Once again, Israel faces hypocrisy and a biased rush to judgment. I'm afraid this isn't the first time.
Last year, Israel acted to stop Hamas from firing thousands of rockets into Israel's towns and cities. Hamas was firing on our civilians while hiding behind civilians. And Israel went to unprecedented lengths to avoid Palestinian civilian casualties. Yet it was Israel, and not Hamas, that was accused by the UN of war crimes.
Now regrettably, the same thing appears to be happening now.
But here are the facts. Hamas is smuggling thousands of Iranian rockets, missiles and other weaponry - smuggling it into Gaza in order to fire on Israel's cities. These missiles can reach Ashdod and Beer Sheva - these are major Israeli cities. And I regret to say that some of them can reach now Tel Aviv, and very soon, the outskirts of Jerusalem. From the information we have, the planned shipments include weapons that can reach farther, even farther and deeper into Israel.
Under international law, and under common sense and common decency, Israel has every right to interdict this weaponry and to inspect the ships that might be transporting them.
This is not a theoretical challenge or a theoretical threat. We have already interdicted vessels bound for Hizbullah, and for Hamas from Iran, containing hundreds of tons of weapons. In one ship, the Francop, we found hundreds of tons of war materiel and weapons destined for Hizbullah. In another celebrated case, the Karine A, dozens of tons of weapons were destined for Hamas by Iran via a shipment to Gaza. Israel simply cannot permit the free flow of weapons and war materials to Hamas from the sea.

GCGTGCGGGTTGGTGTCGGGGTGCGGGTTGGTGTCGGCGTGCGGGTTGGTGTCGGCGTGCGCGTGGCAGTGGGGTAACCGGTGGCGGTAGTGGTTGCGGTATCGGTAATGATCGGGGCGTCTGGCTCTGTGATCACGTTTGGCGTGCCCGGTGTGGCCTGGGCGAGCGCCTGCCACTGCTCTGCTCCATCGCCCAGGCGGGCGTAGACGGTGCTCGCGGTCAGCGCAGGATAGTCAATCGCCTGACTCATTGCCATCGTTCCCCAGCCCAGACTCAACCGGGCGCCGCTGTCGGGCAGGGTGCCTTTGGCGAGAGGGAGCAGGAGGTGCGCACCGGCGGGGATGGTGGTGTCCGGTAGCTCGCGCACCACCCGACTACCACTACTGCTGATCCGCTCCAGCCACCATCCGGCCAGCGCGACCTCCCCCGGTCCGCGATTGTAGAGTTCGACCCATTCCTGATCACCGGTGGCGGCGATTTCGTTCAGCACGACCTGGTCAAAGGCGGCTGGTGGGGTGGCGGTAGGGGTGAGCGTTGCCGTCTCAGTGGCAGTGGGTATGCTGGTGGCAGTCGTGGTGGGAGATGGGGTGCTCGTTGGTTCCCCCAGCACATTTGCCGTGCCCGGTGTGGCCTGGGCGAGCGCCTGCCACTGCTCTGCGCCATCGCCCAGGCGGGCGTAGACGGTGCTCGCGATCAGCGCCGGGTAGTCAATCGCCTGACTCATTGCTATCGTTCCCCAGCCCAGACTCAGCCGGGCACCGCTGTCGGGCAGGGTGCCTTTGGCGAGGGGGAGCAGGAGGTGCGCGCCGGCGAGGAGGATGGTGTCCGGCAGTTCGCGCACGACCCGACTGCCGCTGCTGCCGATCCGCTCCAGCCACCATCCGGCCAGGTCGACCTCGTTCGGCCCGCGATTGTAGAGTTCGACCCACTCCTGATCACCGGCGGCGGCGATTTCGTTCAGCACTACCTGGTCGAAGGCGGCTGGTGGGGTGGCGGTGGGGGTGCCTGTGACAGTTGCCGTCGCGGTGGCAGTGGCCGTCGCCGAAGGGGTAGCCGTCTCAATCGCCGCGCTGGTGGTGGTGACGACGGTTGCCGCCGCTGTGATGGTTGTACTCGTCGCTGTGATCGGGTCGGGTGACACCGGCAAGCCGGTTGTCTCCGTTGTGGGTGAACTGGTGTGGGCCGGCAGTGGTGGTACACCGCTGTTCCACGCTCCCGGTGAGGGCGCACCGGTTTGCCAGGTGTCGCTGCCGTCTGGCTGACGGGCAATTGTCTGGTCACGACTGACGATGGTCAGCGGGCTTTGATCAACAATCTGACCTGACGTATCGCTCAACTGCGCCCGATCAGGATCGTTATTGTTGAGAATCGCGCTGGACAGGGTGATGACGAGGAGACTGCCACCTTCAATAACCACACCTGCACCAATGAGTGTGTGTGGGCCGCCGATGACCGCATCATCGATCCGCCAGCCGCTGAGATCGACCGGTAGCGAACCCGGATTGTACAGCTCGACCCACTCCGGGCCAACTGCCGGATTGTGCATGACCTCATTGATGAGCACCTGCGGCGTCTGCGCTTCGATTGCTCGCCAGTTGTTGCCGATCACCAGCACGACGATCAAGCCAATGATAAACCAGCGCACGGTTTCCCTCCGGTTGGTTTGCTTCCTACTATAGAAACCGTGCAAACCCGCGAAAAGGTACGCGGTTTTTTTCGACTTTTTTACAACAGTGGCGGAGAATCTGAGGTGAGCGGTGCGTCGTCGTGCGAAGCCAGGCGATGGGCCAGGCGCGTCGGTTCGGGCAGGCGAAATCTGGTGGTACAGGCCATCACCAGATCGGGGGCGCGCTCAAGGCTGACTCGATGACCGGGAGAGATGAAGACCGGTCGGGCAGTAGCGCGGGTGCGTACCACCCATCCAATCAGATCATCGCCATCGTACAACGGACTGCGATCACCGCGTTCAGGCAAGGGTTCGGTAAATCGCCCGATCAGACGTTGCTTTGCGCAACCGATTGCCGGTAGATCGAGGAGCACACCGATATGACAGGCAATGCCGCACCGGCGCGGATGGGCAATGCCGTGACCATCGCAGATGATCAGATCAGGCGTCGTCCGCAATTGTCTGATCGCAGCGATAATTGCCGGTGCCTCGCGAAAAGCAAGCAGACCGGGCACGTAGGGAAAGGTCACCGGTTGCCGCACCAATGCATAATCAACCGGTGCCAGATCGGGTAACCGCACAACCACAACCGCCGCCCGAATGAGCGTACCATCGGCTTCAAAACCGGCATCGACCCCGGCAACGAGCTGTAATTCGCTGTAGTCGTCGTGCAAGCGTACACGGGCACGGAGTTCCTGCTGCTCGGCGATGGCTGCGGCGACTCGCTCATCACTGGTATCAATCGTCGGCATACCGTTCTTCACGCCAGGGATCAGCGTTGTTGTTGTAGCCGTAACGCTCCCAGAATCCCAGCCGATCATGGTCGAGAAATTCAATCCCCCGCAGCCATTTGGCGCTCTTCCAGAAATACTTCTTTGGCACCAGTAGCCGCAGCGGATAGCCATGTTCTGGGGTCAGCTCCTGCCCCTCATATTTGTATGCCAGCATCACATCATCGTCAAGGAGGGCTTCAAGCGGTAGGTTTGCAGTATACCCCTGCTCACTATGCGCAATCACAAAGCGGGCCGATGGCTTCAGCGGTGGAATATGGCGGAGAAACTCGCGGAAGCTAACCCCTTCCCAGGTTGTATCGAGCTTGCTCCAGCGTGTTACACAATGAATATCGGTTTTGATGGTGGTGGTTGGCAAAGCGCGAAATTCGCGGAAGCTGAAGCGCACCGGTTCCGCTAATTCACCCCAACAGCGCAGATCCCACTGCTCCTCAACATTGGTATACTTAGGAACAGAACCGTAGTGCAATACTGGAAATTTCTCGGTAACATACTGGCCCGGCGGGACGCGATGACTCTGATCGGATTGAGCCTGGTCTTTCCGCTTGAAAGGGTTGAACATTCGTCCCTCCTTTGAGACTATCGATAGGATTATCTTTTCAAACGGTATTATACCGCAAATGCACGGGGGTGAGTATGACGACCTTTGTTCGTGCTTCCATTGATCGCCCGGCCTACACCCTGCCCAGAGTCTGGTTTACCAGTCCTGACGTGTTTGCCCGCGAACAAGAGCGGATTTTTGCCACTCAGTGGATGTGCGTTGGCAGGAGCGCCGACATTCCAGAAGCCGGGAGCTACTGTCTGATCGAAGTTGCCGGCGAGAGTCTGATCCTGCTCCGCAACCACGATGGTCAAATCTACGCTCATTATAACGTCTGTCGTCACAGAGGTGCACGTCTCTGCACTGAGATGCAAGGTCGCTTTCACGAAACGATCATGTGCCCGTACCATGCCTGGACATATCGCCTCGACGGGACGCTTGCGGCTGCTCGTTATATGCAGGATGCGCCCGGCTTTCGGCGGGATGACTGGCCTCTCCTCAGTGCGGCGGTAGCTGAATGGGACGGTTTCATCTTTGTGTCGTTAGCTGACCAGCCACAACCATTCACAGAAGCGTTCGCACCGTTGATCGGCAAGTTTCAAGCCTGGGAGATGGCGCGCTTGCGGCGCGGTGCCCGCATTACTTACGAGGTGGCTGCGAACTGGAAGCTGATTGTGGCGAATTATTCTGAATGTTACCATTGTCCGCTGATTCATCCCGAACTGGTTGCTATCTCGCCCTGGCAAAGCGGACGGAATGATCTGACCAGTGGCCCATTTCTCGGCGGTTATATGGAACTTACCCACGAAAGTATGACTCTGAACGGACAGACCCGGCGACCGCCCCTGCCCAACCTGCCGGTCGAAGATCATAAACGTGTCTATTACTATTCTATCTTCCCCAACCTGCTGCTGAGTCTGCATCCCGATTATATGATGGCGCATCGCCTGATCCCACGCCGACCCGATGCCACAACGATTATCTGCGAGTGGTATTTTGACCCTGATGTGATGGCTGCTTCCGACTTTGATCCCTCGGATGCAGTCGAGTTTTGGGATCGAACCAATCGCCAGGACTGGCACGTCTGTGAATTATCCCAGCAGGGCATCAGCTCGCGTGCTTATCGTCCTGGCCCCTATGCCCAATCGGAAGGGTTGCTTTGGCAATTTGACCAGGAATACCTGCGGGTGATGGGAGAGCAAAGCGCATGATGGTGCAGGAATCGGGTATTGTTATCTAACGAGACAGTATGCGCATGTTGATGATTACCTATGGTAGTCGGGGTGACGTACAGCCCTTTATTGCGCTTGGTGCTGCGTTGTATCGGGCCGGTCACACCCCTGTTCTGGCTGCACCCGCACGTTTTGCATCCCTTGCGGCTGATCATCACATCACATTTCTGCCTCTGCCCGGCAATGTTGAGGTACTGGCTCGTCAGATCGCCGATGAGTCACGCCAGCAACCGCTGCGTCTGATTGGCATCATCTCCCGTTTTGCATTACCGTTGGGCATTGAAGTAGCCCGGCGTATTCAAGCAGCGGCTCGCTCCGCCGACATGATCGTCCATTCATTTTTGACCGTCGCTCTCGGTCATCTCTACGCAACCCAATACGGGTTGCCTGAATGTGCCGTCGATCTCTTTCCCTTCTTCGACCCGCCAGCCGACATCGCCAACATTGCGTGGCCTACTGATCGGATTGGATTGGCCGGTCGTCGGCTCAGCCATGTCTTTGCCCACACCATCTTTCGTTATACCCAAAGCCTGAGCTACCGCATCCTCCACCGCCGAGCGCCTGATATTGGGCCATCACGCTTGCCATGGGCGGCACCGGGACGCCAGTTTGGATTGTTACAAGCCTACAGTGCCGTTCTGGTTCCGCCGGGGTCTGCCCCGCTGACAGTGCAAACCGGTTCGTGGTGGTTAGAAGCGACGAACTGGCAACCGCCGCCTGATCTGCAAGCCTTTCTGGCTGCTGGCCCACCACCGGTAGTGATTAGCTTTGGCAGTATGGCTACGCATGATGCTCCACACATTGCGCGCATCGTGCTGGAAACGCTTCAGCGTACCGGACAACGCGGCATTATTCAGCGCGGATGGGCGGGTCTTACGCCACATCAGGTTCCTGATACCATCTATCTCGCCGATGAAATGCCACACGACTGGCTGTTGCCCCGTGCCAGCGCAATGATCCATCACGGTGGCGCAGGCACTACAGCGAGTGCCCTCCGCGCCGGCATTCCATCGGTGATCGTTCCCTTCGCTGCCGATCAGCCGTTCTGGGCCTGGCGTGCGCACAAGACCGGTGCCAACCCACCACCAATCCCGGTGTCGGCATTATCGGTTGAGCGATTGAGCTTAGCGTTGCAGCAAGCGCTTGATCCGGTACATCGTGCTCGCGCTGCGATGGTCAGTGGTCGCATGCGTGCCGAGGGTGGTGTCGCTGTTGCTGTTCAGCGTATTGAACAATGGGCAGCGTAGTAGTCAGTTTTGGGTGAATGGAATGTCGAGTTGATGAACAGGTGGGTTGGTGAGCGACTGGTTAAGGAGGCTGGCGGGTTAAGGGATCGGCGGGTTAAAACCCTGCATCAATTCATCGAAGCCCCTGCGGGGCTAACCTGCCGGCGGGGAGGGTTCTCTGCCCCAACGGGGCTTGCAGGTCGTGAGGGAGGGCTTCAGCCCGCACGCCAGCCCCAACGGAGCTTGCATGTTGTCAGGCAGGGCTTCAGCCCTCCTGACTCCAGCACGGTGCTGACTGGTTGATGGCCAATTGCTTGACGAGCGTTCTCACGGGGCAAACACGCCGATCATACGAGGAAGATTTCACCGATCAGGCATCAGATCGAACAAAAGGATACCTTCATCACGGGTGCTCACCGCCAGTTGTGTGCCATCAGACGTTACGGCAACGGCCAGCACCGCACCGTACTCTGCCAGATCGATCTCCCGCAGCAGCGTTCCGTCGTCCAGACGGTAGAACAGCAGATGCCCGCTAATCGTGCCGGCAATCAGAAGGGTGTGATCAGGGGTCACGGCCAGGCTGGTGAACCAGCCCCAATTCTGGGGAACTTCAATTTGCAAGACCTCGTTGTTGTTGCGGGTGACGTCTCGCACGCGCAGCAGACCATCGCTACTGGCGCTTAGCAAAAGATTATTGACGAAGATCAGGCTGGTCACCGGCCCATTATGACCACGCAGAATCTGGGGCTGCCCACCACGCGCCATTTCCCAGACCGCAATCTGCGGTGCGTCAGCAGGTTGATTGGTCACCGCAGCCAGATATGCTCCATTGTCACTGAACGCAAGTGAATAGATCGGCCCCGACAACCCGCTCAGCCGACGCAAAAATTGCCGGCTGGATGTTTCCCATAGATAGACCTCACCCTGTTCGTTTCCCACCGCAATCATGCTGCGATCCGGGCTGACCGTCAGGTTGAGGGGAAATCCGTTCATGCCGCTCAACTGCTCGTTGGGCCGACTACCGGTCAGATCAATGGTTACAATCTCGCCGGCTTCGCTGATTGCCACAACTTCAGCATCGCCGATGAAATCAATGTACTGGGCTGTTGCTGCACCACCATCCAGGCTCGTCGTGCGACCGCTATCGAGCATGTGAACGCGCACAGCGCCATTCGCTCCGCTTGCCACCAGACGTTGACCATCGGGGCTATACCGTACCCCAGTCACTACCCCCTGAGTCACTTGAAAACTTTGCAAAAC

I will go further than that. Israel cannot permit Iran to establish a Mediterranean port a few dozen kilometers from Tel Aviv and from Jerusalem. And I would go beyond that too. I say to the responsible leaders of all the nations: The international community cannot afford an Iranian port in the Mediterranean. Fifteen years ago I cautioned about an Iranian development that has come to pass - people now recognize that danger. Today I warn of this impending willingness to enable Iran to establish a naval port right next to Israel, right next to Europe. The same countries that are criticizing us today should know that they will be targeted tomorrow.
For this and for many other reasons, we have a right to inspect cargo heading into Gaza.
And here's our policy. It's very simple: Humanitarian and other goods can go in and weapons and war materiel cannot. And we do let civilian goods into Gaza. There is no humanitarian crisis in Gaza. Each week, an average of ten thousand tons of goods enter Gaza. There's no shortage of food. There's no shortage of medicine. There's no shortage of other goods.
On this occasion too, we made several offers - offers to deliver the goods on board the flotilla to Gaza after a security inspection. Egypt made similar offers. And these offers were rejected time and again.
So our naval personnel had no choice but to board these vessels. Now, on five of the vessels, our seamen were not met by any serious violence and as a result, there were no serious injuries aboard those ships. But on the largest ship, something very different happened.
Our naval personnel, just as they landed on the ship - you can see this in the videos - the first soldier - they were met with a vicious mob. They were stabbed, they were clubbed, they were fired upon. I talked to some of these soldiers. One was shot in the stomach, one was shot in the knee. They were going to be killed and they had to act in self-defense.